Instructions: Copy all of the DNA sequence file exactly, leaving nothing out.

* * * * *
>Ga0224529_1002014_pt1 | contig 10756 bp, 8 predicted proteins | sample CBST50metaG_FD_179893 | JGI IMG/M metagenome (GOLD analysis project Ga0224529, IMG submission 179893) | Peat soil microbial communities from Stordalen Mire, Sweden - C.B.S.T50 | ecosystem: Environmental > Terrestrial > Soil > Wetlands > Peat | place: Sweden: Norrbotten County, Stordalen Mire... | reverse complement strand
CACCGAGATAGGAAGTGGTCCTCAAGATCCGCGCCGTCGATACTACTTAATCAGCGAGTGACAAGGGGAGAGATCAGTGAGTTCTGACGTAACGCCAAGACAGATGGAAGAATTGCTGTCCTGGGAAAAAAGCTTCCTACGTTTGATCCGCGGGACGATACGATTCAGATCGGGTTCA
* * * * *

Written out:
>Ga0224529_1002014_pt1 | contig 10756 bp, 8 predicted proteins | sample CBST50metaG_FD_179893 | JGI IMG/M metagenome (GOLD analysis project Ga0224529, IMG submission 179893) | Peat soil microbial communities from Stordalen Mire, Sweden - C.B.S.T50 | ecosystem: Environmental > Terrestrial > Soil > Wetlands > Peat | place: Sweden: Norrbotten County, Stordalen Mire... | reverse complement strand
CACCGAGATAGGAAGTGGTCCTCAAGATCCGCGCCGTCGATACTACTTAATCAGCGAGTGACAAGGGGAGAGATCAGTGAGTTCTGACGTAACGCCAAGACAGATGGAAGAATTGCTGTCCTGGGAAAAAAGCTTCCTACGTTTGATCCGCGGGACGATACGATTCAGATCGGGTTCA